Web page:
China travel rebound bets turn toward airports, away from airlines
>> Investors hoping to cash in on a boom in Chinese travel after nearly three years of pandemic lockdowns are shifting into airports, hotels and duty-free operators and away from airlines subject to fluctuating fuel prices and more intense competition. Investors say airline stocks are not only expensive, but their earnings tend to be volatile and susceptible to swings in oil prices.
Chinese KOLs livestream travel experiences in Southern Thailand
>> The Tourism Authority of Thailand (TAT) is working with Kuaishou, the Beijing-based Chinese short video-sharing mobile app, to bring Key Opinion Leaders from China to livestream a “Travel Adventures Thailand Episode” series from 15-24 March.
The livestreaming trip is expected to reach 50 million users, and to inspire more travel among Chinese travelers to Phuket, Krabi and Phang-nga, using the convenient direct flights to Phuket from Beijing and other Chinese cities.
Macau ops getting overseas visitors via private jets: report
>> Several Macau casino operators have been getting “foreign visitors” arriving via private jets as the companies have been “more keen” on expanding visitor sources beyond the Chinese mainland, post the Covid-19 pandemic. Rita Tam, general manager of TAG Aviation Asia in Macau, said that in February, each of such jet services had been carrying circa “a dozen” passengers inbound.
HCM City’s tourism shows positive signs with return of Chinese visitors
>> Travel firms in Ho Chi Minh City have launched tours between Vietnam and China as soon as China decided to include Vietnam in the list of countries to which Chinese group tours can be conducted from March 15. According to the city’s businesses, more Chinese tourist groups will arrive in the city this month and April will be the peak time marking the return of Chinese tourists to Vietnam.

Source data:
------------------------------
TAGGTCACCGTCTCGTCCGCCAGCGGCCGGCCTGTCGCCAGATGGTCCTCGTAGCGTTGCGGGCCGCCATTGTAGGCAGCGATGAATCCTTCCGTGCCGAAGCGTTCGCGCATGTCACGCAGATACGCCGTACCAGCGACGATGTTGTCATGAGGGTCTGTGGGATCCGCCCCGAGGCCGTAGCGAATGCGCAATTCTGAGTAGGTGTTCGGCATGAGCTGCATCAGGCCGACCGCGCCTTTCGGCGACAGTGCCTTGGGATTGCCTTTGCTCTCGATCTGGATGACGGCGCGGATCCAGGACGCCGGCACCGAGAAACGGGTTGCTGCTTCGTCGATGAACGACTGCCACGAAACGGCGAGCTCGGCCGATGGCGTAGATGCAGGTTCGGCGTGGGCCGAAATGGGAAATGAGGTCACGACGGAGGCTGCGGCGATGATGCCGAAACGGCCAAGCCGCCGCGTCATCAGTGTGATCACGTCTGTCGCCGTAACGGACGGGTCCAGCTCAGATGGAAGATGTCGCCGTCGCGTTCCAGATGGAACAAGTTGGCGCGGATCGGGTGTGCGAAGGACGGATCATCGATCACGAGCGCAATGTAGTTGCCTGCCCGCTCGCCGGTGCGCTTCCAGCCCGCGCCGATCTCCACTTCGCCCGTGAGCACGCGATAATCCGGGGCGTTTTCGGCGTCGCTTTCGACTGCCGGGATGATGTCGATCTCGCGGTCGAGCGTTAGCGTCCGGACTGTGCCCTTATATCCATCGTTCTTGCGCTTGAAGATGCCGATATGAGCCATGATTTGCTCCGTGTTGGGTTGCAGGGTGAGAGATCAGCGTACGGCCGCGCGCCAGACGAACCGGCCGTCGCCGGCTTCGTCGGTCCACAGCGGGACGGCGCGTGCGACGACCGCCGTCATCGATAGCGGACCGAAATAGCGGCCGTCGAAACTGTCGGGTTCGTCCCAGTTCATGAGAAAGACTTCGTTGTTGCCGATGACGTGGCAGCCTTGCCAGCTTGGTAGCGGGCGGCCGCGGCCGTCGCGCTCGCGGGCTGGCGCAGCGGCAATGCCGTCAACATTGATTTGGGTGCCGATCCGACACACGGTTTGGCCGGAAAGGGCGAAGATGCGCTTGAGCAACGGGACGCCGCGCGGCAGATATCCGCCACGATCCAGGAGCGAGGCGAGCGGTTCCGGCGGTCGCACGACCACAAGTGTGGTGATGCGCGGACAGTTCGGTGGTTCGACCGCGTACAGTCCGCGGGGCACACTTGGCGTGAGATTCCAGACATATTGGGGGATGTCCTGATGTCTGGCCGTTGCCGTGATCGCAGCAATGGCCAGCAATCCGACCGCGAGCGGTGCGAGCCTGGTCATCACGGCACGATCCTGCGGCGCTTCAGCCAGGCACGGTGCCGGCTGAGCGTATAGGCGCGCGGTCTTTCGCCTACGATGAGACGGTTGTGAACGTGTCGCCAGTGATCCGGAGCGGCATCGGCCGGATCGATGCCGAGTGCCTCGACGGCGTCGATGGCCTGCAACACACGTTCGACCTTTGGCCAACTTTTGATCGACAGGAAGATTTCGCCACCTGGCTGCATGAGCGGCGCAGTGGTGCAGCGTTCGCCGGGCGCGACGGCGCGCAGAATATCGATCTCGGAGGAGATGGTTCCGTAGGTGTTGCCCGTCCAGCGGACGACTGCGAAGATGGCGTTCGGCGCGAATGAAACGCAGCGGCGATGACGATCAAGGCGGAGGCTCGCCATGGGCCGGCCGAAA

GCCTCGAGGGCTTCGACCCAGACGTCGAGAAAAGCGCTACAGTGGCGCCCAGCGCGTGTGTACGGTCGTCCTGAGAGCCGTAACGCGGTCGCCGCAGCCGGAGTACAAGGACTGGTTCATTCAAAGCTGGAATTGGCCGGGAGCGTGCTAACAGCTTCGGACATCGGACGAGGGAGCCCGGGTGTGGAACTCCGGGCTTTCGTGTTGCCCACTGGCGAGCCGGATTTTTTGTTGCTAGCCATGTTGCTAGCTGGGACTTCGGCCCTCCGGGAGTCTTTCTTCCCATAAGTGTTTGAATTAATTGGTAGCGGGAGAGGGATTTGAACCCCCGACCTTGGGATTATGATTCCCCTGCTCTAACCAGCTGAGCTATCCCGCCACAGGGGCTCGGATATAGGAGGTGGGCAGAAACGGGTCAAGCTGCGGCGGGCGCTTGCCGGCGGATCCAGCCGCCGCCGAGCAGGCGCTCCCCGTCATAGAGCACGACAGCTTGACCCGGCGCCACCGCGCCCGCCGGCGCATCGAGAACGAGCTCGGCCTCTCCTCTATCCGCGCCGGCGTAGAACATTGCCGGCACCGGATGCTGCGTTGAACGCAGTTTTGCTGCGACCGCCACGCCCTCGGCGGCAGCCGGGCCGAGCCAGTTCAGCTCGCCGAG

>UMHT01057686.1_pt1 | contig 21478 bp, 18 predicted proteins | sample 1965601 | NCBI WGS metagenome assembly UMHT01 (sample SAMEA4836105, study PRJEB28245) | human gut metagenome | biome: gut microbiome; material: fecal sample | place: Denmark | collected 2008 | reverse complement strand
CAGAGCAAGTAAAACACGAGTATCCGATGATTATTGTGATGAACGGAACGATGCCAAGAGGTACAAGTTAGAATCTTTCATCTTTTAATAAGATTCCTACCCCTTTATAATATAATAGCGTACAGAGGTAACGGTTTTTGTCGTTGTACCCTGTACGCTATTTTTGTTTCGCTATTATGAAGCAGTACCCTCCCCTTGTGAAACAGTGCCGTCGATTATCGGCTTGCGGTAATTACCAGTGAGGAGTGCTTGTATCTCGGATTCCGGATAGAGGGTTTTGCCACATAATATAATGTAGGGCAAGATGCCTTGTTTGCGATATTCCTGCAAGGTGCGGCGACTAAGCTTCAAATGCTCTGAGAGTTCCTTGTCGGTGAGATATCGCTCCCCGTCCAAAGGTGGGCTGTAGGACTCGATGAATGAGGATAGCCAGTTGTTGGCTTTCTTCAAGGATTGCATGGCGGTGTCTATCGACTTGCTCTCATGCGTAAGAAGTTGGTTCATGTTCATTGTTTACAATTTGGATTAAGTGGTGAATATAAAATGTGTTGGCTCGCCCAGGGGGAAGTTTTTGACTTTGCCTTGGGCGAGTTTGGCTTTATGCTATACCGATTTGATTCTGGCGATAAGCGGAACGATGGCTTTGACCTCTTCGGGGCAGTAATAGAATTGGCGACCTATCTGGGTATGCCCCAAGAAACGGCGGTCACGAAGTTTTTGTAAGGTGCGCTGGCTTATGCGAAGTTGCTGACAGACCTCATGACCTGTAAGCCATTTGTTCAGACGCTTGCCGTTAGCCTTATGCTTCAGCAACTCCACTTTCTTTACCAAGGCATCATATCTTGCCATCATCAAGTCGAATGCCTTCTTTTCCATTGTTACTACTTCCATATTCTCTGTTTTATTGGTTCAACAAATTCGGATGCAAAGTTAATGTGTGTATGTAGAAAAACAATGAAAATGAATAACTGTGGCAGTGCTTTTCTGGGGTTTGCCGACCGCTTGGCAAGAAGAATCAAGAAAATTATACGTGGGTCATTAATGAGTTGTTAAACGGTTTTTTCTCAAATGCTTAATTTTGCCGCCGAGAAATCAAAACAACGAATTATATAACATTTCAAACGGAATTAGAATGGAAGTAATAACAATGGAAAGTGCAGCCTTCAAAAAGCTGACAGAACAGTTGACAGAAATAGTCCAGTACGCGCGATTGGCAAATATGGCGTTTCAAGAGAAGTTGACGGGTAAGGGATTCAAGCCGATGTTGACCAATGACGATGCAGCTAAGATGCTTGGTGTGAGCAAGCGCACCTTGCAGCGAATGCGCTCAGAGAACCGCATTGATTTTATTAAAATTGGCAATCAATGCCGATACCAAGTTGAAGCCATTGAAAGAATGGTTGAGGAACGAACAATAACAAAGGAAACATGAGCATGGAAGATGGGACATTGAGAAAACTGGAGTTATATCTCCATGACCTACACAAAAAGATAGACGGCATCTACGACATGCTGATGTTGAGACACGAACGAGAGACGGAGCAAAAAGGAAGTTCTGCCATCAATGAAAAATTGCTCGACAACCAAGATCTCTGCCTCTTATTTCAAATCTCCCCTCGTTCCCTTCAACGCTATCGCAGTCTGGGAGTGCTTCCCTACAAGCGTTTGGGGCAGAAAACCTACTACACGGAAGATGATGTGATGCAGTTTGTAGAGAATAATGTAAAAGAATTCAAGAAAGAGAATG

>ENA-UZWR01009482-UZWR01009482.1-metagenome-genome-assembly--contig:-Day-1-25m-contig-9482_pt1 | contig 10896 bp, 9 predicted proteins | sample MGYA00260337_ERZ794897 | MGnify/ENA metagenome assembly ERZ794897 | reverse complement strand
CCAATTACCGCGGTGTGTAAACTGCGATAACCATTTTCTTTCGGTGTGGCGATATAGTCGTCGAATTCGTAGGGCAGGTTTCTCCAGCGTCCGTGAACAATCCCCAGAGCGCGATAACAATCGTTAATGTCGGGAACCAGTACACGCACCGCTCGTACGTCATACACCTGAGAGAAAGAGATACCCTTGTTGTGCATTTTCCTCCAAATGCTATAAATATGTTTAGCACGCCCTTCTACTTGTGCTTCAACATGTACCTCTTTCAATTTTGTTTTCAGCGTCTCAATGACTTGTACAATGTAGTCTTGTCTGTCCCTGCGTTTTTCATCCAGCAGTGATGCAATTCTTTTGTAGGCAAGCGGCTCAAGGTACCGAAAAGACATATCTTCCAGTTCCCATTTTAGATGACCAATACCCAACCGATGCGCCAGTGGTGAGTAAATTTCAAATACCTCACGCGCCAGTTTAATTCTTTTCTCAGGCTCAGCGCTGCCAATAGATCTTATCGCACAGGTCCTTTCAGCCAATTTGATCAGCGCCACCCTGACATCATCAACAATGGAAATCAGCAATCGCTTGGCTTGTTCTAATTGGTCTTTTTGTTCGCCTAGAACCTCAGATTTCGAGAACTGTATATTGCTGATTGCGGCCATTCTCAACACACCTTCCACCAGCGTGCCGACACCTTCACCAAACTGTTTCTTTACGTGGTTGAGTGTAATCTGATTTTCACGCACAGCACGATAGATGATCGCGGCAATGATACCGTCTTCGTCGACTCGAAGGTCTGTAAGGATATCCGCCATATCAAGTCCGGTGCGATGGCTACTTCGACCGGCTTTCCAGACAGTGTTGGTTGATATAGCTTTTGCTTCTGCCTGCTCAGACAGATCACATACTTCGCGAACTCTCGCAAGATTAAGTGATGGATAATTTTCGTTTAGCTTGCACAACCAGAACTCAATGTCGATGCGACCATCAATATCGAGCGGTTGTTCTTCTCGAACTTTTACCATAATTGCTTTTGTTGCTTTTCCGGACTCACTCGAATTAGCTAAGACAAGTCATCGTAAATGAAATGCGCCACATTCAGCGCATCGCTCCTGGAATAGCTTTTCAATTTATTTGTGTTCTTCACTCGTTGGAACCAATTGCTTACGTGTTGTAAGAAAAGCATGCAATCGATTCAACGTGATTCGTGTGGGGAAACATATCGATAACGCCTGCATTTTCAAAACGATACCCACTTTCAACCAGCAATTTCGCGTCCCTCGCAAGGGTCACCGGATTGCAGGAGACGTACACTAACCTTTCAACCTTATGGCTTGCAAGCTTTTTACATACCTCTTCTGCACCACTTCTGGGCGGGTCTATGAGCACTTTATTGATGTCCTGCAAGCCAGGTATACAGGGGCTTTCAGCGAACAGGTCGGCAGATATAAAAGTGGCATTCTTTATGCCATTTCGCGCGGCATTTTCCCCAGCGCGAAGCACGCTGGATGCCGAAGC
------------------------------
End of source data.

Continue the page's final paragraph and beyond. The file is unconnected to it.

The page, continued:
On the contrary, the number of Vietnamese tourists booking tours to China will also increase, helping to stimulate demand in the tourism markets of the two countries in the coming time.
Hong Kong is the most expensive location in Asia for business travel
>> In spite of depressed demand for business travel to Hong Kong in 2022, it remained the most expensive location in Asia, followed by Singapore and Tokyo. The average business trip to Hong Kong costs an overall total of USD 520 per day, ranking the 16th most expensive location globally, according to ECA International.
Chinese localities roll out measures to further boost tourism
>> As China has seen a tourism boom since this year’s Spring Festival holiday, multiple Chinese localities have rolled out measures to further promote tourism. Several localities have launched tourist-dedicated trains. On March 19, 320 tourists from Hong Kong arrived in Wuhan, capital of Hubei, by high-speed train for a four-day tour.
Chinese airlines return more 737 Max to service as Boeing eyes delivery restart
>> The US company’s chief financial officer Brian West says Chinese airlines have resumed flying nearly 30 of the jets – out of 97 that had been out of service amid the global grounding. Boeing has a lot on the line. It is depending on 737 Max deliveries to China to help clear its backlog of undelivered 737 Max and to support future production.
Rolls-Royce to benefit from Chinese travel recovery, UBS says
>> Rolls-Royce Holdings PLC is set to benefit from Chinese travel recovery, brokers at UBS reckon. With traffic improving, the engine manufacturer’s Trent 700 engine is likely to be generating higher profit margins than Rolls-Royce’s other major engine programs, analysts noted.
The Trent 700 powers the Airbus 330 plane. “Having lagged the A330ceo recovery to date we are comforted that the engine has seen materially increased use as China has recovered,” UBS noted.
Thai school uniform boom in China fuels hope for tourism recovery
>> Sparked by a single social media post, Thailand's school uniforms have become a major draw for Chinese tourists, prompting hopes of a possible boost to the southeast Asian country's tourism industry.
"This is the first time in the 60 years since our founding that we have received so much attention," said Yenjit Atsawaprichawong, owner of Sriphan, a school uniform store in Bangkok. Since March, Chinese customers, mainly women in their 20s, have been visiting the shop almost every day, purchasing uniforms to wear while taking pictures in various places.